Auglcst 1987, VoL 3, no. 8

and R. Horvitz). Work on transposable elements in C. elegans other than T c l is in its early stages.


4 Sulston, J. E., Schierenberg, E., White, J. G. and Thomson, J. N. (1983)D~. Biol. 100, 64-119 5 Ward, S., Thomson, N., White, J. G. and Brenner, S. (1975) J. Comp. Neurol. 160, 313-,338 6 Ware, R.W., Clark, D., Crossland, K. and Russell, R. L. (1975) ]. Comp. NeuroL 162, 71-110 7 Albertson, D. G. and Thomson, J. N. (1976)Philos. Trans. R. Soc. London. Ser. B 275, 299--325 8 White, J. G., Southgate, E., Thomson, J. N. and Brenner, S. (1986) Philos. Trans. R. S~. Lr~don. Set. B 314, 1-340 9 Fh-e, A. (1986)EMBO ]. 5, 2673--2680 10 Coulson,A., Sulstan, ]., Brannet, S. and Karn,J. (1986)Prec. Nail Acad. Sci. USA 83, 7821-7825 11 Bingham, P. M., Levis, R. and Rubin, G. IVL(1981) Cell 25, 693-704 12 Federoff, N. Y., Furtek, D. B. and Nelson, O. E. (1984)Prec. Nail Acad. Sol. USA 81, 3825-3829 13 Emmnns, S. W., Yesner, L., Ruan, K. and Katzenber8, D. (1983) Cell 32, 55-65 14 Liso, L. W., Rosenzweig, B. and Hirsh, D. (1983) Proc. Nail Acad. Sci. USA 80, 3585-3589 15 Moerman, D. G. and Waterstnn, P,- H. (1984) Genetics 108, 859-877 16 Park, E-C. and Horvitz, H. R. (1986) Ge~e6cs 113, 853-867 17 MacLeod, A. R., Karn, J. and Brenner, S. (1981) Nature 291, 386-390 18 Eide, D. and Anderson, P. (1985) Genetics 109, 67-79 19 E~de,D. and Anderson, P. (1985) Proc. Nail Aead. Sci. USA 82, 1756--1760 20 Moerman, D. G., Benian, G. M. and Waterston, R. H. (1986) Proc. Nail Aead. Sc~. lISA 83, 2579-2583 21 Greenwa]d, I. (1985) Cell 43, 583-590 22 Rosenzweig, B., Liao, L. W. and Hirsh, D. (1983) Nucleic Acids Res. 11, 4201-4209 23 Grindley, N. D. F. and Sherratt, D.J. (1983) Cc/d Spying Harbor Symp. QuanI. Biol. 43, I257-1261 24 Rosergweig, B., Liao, L. W. and Hirsh, D. (1983) Nucleic Ac/ds Res. 11, 7137-7140 25 Rose, A. M., H~x'is, L.J., Mawji, N. R. and Morris, W. J. (1985) Can. ]. Bioci~,m. Cell Biol. 63, 752--756 26 Emmons, S. W., Roberts, S. and Ruan, K. (1986) Mol. Gen. Genet. 202, 410-415 27 Emmons, S. and Yesner, L. (1984) Cell 36, 599-605 28 Lanlu, F. A., Rio, D. C. and Ruhin, G. M. (1986)Ce1144, 7-19 29 Emmorm,S. W., Ruan, K-S., Levitt, A. and Yesner, L. (1985) Cold Spring Harbor Syr~. Quant. BtoL 50, 313-320 30 Ruan, K-S. and Emmons, S. W. (1984) Proc. Nail Acad. Sci. USA 81, 4018--4022 31 Rose, A. M. and Snntch, T. P. (1984) Nature 311, 485-486

Transposon tagging and gone cloning In BO, the frequencies of spontaneous Tcl-induced mutants for uric-54, uric-22 and lin-12 are about 5 x 10 -7, 10 -4 and 5 × 10 - s respectively 19-21. F o r each of these loci, selective methods for identifying r a r e mutant individuals were used. For loci for which mutant selection is not possible, the frequency of T c l insertion may be too low to make BO useful for transposon tagging. Enhanced mutator strains such as TR679 have been used successfully by a number of workers to tag genes of interest. In TR679, the frequency of T e l mutation in uric-22 is about 10 -3 (P. Anderson). Other genes have shown lower but still useful frequencies of T e l insertion. Still others have been refractory to T c l insertion, but at least one of these, uric-86, has been a target for other transposons (see above). Of course, finding a spontaneous mutant for a g e n e of interest in a Tel-transposing strain is only the first s t e p in cloning the gene. One must pick out the T c l tagged sequence from among all the T c l - b e a r i n g sequences in the mutant. T h e now-standard method for identifying the relevant T c l is to outcross the mutant to the wild-type strain N2, to pick homozygous mutant self progeny, and then to repeat these two s t e p s many times 2°'2x (Fig. 2). The chromosomes of the resulting strain should all be N2 except in the vicinity of the spontaneous mutation. Southern blots of DNAs from the mutant strain and from N2 are compared to s e e if an extra Tcl-containing band can be found. Closely-linked T c l elements may lead to extra bands that are not actually within the gene to be cloned; t h e s e may be eliminated by selection for recombination in the intervals on each side of the gene of interest, using genetically marked N2 strains. Once one identifies a Tel-containing fragment that invariably cosegregates with the mutation of interest, fragments of appropriate size can be cloned in E . coli, and a clone containing T c t can be R. K. Herman and J. E. Shaw are at the DepaTlmeut of Genetics and Cell Biology, Dniversity of Minnesota, S t Paul identified. Sequence flanking the T e l can be used for MN 55108, USA. subsequent probing and r e c o v e r y of more flanking DNA. An alternative to Tel-tagging, as already noted, is Reviews scheduled for forthcoming to make use of T e l dimorphisms known to be closely linke;! to the gene of interest to initiate a chromosomal issues of Trends in Genetics walk through the gene (G. Ruvkun, V. Amhros and R. The evolution of mammalian sex chromosomes Horvitz). When it is thought that the desired DNA has and dosage compensation- clues from marsupials been isolated, by either method, additional mutant and monotrsmes, alleles (including revertants of Tcl-induced mutaby Jennifer A. Marshall Graves tions) that affect patterns of Sou t h e m blots can provide Molecular time scale for evolution, confirming evidence that the region of interest has in by Allan C. Wilson, Howard Ochman and Ellen fact been cloned. In addition, transformation with the M. Prater isolated wild-type genes has been reported to rescue Enhancers of site-specific recombination, mutants, providing good evidence that the correct by Reid C. Johnson and Melvin I. Simon DNA sequences were cloned (A. Fire and R. Cell lineages in leech embryogenesis, Waterson; J. Way and M. Chaifie). These strategies by Marly Shankland have already been successful for several genes. A gone conversion program during the Improvements seem likely as more is learned about ontogenesis of chicken B cells, T e l and other transposable elements in C. e l e g a ~ . by Claude-Agn~s Reynaud, Auriel Dahan and Jean.Claude We#tReferences Molecular approaches to the study of gone l Brenner, S. (1974) Eenet/cs 77, 71-94 mutation in human ceils, 2 Sulstan, J. E. and Horvitz, ]I. R. (1977) Dee. B=oi. 56, 110-156 3 Kimble,J. and Hirsh, D. (1979) Dev. Bml. 70, 396-417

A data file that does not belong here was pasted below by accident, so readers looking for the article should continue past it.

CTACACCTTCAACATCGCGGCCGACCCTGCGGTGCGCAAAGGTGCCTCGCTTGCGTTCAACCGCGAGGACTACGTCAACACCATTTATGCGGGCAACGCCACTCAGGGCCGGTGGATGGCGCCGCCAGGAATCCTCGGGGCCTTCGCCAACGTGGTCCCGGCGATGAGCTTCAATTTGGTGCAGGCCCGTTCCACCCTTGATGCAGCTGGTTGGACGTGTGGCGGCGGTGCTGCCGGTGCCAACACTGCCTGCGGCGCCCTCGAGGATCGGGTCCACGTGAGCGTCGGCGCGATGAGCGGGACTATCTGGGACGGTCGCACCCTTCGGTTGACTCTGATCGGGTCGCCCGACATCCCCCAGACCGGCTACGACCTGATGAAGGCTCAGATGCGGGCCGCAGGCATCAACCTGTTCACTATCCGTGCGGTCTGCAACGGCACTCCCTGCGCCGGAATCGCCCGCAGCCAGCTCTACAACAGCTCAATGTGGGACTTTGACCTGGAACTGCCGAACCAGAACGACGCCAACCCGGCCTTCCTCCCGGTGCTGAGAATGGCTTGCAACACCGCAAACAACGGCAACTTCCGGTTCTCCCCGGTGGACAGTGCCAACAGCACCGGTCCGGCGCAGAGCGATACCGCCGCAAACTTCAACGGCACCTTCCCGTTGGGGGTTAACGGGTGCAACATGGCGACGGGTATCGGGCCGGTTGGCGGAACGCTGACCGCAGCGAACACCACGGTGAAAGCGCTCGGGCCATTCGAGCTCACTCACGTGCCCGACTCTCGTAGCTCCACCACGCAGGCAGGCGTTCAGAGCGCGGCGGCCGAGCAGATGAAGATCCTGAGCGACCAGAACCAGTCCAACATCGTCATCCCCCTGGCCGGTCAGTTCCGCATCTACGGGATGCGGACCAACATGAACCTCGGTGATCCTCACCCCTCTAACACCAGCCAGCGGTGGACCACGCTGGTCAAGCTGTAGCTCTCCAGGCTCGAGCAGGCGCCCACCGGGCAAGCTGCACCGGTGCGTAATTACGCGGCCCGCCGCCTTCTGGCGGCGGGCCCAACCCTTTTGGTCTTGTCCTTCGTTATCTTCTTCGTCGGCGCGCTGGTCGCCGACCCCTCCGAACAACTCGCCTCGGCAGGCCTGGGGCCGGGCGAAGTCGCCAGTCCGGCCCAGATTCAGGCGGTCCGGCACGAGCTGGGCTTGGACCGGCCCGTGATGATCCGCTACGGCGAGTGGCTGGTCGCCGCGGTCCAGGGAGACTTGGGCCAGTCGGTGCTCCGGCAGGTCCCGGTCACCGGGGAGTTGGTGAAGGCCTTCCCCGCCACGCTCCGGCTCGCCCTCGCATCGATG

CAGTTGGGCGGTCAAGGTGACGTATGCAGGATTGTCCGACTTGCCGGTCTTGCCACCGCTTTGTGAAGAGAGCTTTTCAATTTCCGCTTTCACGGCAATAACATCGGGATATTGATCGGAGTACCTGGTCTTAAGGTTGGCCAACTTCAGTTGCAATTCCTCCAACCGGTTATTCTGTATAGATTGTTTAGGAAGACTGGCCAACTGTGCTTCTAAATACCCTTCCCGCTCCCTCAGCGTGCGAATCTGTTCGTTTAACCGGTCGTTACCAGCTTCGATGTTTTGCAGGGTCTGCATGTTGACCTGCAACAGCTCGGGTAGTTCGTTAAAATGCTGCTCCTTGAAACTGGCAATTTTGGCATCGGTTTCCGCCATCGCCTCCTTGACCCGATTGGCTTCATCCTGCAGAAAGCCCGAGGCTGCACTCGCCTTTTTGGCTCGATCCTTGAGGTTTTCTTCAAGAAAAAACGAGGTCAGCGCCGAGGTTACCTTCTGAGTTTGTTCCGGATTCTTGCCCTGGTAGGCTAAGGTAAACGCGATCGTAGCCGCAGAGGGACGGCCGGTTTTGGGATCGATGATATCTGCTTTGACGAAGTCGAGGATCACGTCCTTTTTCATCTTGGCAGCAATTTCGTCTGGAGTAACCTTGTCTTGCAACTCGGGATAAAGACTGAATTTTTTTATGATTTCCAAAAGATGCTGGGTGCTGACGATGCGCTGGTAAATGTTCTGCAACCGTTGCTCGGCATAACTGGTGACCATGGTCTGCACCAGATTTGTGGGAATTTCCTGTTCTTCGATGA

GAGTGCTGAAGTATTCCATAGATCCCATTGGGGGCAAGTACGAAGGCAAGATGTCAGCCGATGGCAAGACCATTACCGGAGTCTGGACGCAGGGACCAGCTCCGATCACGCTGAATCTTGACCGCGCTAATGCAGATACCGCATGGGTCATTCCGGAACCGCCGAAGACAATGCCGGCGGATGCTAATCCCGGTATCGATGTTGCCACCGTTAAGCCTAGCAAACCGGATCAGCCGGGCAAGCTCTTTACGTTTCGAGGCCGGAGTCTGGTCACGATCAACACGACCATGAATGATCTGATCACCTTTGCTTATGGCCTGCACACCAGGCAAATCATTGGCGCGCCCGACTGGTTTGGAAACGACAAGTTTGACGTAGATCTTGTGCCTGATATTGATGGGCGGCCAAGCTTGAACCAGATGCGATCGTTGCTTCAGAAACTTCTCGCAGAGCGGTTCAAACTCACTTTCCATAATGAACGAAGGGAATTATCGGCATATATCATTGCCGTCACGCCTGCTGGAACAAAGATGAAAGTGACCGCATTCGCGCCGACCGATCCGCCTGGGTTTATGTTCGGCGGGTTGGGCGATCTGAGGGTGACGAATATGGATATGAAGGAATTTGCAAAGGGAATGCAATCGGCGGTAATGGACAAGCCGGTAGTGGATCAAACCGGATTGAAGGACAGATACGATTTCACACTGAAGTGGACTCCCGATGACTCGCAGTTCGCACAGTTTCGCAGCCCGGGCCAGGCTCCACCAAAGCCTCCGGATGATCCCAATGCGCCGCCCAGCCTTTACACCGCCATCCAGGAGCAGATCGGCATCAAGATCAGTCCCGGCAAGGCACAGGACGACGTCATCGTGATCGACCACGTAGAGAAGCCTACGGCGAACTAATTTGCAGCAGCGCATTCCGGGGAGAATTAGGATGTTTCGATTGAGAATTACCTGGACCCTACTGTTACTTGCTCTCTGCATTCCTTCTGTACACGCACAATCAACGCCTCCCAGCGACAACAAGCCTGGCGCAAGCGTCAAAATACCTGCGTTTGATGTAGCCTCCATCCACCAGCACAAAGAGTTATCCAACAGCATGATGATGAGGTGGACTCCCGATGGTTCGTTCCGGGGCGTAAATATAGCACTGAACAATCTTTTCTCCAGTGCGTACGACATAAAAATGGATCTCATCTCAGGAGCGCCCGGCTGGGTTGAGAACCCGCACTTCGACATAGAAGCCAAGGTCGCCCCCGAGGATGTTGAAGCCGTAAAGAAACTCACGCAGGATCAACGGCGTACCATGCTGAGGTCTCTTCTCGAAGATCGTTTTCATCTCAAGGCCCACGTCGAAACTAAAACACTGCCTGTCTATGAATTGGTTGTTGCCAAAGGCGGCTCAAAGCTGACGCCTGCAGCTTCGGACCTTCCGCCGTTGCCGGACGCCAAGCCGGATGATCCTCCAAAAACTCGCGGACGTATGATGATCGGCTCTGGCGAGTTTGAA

by Robert B. DuBfidge and Michele P. C.alos